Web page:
Thursday, November 10, 2016

i don't understand.

This week, leading up to election day, I continuously prayed, "Please, Lord, give us what we need and not what we want. Be with our country. Lead us in the right direction, whatever is Your will. I put my trust in You to be sovereign today, tomorrow, next week, forever. You already know the results of our election. Give us the grace and wisdom to accept whatever it is that is Your plan."

I woke up Tuesday morning and I kept telling myself, love conquers all. Love drives out all fear. Love will prevail. Whatever happens in this 2016 American election, love is the ultimate winner and love will overcome evil.

I don't, and didn't, think Hillary Clinton was our savior. She is far from perfect as an individual and legislator, she is a flawed human (just like all of us!), she is not a magic pill to solve our country's problems or even make anything better. My hope was not in her.

I don't, and didn't, think Donald Trump is inherently evil, or the worst person to ever exist, or un-redeemable, or whatever else. I have been horrified that the rules of human decency never seemed to apply to him in his voters' eyes, and repulsed by the rhetoric of hatred towards others that fueled the fire in his campaign. It is and has been blatantly obvious to me that he appealed to a MASSIVE demographic of people -- a huge quantity of my closest friends, family -- for a plethora of reasons. I have friends that favored his economic policy proposals, friends that explicitly chose him for his choice of VP and the hope that he might appoint conservative SCOTUS justices, friends that supported his second amendment protections, friends (FAMILY) that felt/feel he was the evangelical choice and believe that he was appointed by God to overturn our current American political and cultural landscape, and many, many friends that have been disappointed in the government who wanted to "drain the swamp" and see some serious change. You can't pigeonhole Trump supporters -- he had major appeal to a wide variety of people and emboldened them to vote, and he won.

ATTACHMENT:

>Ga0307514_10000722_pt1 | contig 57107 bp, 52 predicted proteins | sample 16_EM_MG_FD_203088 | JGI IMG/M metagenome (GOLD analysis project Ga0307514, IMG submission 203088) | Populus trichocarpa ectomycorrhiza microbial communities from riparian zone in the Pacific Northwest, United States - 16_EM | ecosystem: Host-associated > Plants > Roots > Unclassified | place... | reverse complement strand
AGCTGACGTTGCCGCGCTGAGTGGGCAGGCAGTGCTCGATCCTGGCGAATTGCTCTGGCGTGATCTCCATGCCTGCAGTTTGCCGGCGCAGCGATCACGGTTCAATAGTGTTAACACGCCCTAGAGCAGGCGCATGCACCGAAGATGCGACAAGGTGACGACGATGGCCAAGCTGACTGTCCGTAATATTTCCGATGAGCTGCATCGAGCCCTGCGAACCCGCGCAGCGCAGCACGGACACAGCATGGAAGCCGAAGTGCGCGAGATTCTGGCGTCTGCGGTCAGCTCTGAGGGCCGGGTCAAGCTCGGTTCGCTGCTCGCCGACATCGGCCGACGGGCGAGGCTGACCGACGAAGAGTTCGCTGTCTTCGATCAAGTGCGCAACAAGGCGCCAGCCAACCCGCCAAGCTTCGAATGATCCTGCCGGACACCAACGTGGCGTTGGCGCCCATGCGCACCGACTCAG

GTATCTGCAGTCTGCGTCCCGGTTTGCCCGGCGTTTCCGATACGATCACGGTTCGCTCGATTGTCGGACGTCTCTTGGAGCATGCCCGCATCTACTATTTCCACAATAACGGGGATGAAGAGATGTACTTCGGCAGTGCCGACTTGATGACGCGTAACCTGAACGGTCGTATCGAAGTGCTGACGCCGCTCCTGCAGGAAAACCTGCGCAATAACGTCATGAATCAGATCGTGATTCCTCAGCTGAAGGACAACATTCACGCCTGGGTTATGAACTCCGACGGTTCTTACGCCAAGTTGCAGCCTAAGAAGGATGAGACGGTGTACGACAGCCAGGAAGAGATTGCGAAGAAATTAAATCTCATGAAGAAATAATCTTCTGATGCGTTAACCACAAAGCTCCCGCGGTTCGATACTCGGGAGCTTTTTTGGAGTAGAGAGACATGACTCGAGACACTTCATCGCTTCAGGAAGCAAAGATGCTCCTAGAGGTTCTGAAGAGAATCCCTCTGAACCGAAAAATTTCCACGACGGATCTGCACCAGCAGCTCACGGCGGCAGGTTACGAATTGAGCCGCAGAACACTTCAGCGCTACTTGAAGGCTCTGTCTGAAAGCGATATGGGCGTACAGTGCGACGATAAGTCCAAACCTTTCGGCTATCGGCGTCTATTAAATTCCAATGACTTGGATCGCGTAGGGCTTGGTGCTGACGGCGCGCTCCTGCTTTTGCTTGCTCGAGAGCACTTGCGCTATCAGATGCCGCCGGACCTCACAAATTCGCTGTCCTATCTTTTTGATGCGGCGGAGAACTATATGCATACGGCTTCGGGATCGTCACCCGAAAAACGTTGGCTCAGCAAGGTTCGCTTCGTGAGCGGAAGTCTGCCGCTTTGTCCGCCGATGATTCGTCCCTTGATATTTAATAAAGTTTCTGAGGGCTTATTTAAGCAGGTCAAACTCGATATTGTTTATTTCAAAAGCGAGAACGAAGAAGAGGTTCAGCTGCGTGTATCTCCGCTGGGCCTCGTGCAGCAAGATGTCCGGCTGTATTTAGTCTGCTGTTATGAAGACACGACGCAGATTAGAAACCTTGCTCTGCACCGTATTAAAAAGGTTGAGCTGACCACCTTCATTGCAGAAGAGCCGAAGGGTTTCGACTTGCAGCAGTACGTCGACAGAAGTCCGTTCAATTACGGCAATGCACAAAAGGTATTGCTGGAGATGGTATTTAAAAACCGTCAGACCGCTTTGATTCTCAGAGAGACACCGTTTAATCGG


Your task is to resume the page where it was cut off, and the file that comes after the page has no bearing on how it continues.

I understand WHY people voted for him. They didn't like Obamacare, or health insurance's skyrocketing costs. They didn't want to have their hard-earned money taken away by the government. They didn't trust or like any of the other candidates. (Or maybe they vehemently hated the other candidates.) They didn't like the way government has been run thus far. They were tired of the same political party controlling everything. They were ready for serious, dramatic change. They want government to stay out of their business operations. They don't like their tax dollars going to social services. They want to overturn Roe v Wade and make abortion illegal. Literally the reasons why go on and on and on, and that's why he won. They had a lot of reasons to vote for him.

The problem - A problem - with all this is that he also appealed to the angry, the hateful, the vicious. He was endorsed by hate crime organizations! With every disillusioned vote he got from someone just wanting to protect the unborn, he got another vote from someone who hates Muslims. For every vote gained because of his proposed tax cuts and job creation, he got another one from someone who favors segregation. I'm not saying it was a 1-1 ratio, but his appeal was broad. And undeniably, he appealed to racists, bigots, sexists, people who sexually assault others, people who commit hate crimes.And I don't understand how to reconcile it. It really felt like love fell short.

In the 24 hours-plus since he was elected our next president, Muslims are afraid to wear hijabs in public. People who may even look like they MIGHT be of a non-white ethnicity (or aren't straight, or male, or fill-in-the-blank) are getting screamed at, harassed, robbed, beaten, their cars vandalized, sexually assaulted, asked to sit at the back of the bus. By no means am I saying any of the rioting or burning done on the part of Clinton's supporters in various cities is right or excusable or justified -- but I can't ignore the countless reports of the ugly side of Trump's voter demographic that are committing hate acts because they erroneously think his becoming President suddenly justifies and permits inhuman behavior.